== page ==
8) Moore also reports on big businesses and conferences that comment on the money to be made by rebuilding Iraq. The basis for this is that Iraq's oil money will come to the US. Moore wants us to believe, as most liberals do, that the US and Bush are somehow "Stealing" Iraqi oil. This assertion is also mindless and stupid as the one place Iraqi oil profits will not go is to the US.

9) In addition to the other impressions about soldiers Michael Moore tries to give his audience, he includes input from only soldiers that oppose the war and Bush. The military is mainly in support of Bush and his policies in general, so Moore including only these comments is clearly intentionally misleading.

The Finale
I apologize for the enormous post but I felt as if I needed to say something. To sum up my Fahrenheit 9/11 experience I would say this:

Fahrenheit 9/11 is one of the most blatantly misleading and false "documentaries" ever made. Moore's random voice-overs and obvious untruths are so prevalent as he tries to make his points that the entire movie loses any shred of believability. It seems as if the whole thing is a weak attempt to rewrite history for those too lazy or uninformed to easily fact check its falsities. Anyone with 15 minutes and a Google search page could debunk half of it. In my opinion nearly 75% of it is purely false or intentionally misleading. The rest as a mockery of people and policies Moore dislikes, with just enough real facts sprinkled in to call it a "documentary."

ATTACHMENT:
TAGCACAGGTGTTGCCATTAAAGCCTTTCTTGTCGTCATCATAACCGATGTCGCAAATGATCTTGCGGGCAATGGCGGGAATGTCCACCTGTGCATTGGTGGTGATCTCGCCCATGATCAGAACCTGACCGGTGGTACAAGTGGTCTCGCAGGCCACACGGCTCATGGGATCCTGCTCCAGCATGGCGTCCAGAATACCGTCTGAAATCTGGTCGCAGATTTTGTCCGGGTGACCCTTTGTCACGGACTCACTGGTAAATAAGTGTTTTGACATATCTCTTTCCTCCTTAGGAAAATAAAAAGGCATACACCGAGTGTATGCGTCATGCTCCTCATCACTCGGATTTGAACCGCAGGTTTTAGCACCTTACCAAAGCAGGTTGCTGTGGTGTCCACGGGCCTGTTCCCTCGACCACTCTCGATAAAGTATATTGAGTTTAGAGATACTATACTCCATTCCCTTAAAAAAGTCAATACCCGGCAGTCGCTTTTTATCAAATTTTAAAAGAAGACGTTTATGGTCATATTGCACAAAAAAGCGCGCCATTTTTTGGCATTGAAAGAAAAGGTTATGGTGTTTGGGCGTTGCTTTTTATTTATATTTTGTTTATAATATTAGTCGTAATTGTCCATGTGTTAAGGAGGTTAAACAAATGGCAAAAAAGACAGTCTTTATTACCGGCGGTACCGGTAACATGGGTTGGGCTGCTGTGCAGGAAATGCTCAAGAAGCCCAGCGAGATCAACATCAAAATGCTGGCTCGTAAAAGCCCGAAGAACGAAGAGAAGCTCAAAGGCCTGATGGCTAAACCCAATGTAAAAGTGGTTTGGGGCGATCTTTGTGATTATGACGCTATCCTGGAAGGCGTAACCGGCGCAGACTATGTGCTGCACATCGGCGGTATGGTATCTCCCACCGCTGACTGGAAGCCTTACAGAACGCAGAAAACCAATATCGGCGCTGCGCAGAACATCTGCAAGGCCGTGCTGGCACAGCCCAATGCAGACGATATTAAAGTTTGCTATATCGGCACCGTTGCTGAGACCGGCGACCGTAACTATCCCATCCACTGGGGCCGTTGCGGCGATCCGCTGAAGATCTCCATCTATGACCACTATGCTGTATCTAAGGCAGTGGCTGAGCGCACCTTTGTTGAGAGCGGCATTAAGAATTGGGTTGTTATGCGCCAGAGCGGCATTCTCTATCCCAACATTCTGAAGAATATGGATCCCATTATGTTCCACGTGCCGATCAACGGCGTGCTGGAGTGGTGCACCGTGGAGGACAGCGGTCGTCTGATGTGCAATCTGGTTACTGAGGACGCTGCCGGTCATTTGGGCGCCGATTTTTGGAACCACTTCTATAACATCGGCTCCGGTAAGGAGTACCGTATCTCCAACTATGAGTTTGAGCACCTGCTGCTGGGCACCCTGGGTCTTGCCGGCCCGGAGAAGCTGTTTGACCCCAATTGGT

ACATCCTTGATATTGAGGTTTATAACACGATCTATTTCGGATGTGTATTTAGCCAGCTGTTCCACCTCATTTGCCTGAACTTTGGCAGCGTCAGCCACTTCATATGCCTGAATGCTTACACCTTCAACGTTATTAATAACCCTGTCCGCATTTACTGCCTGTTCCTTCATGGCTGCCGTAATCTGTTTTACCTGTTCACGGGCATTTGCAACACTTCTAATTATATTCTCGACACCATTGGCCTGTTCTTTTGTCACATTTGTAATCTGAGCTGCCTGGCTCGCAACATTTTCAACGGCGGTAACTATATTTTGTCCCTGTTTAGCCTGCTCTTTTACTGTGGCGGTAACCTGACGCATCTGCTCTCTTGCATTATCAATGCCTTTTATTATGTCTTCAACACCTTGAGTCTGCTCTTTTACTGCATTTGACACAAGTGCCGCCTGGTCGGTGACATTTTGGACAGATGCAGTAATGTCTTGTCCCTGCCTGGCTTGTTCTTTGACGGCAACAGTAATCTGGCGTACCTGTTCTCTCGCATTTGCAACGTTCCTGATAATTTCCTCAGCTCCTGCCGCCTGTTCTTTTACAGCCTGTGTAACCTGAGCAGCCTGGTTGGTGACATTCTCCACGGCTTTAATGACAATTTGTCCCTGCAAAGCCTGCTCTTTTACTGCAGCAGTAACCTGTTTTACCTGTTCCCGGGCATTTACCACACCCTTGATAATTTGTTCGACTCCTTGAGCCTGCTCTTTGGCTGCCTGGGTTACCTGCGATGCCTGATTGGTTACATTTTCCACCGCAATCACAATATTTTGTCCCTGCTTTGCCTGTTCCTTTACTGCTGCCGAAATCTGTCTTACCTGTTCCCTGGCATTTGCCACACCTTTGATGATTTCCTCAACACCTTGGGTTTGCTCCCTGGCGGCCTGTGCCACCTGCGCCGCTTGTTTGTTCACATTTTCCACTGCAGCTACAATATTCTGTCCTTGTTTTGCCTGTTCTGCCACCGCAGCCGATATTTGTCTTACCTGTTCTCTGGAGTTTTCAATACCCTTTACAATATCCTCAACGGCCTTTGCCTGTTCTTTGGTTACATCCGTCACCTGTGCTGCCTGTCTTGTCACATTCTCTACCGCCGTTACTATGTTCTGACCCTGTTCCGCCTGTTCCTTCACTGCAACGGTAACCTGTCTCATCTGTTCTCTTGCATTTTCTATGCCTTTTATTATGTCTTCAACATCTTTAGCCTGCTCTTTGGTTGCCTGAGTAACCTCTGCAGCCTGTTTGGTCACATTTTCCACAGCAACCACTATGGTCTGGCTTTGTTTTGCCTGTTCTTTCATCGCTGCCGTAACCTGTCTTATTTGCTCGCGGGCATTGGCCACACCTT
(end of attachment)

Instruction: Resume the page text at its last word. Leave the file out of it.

Fahrenheit 9/11. I wouldn't pay money to rent it, but if you want to shatter your liberal friend's and professor's outlooks on recent history you had better see it to believe it.


radar said...

Feel free to comment on the movie. I would love to talk more about it.

Anonymous said...

Conyers voted against the Patriot Act. Look it up.

radar said...

If Conyers voted against the Patriot Act then his stated reason for it passing is even more stupid. If he voted against it yet still claims it passed because congressmen don't read "most" of the bills that go across their desk his argument makes no sense at all - besides to insinuate that the Republicans that voted for it didn't read it. However, this argument would only strengthen the idea that Republicans would oppose the Patriot Act if they knew what it said - surely not a position any Democrat would want to be true (and a position that isn't true).

In the end whether he voted for it or against it is irrelevant to the idiotic excuse that the Patriot Act passed because people didn't read it. If he didn't read it and voted against it he's just as stupid as if he had not read it and voted for it.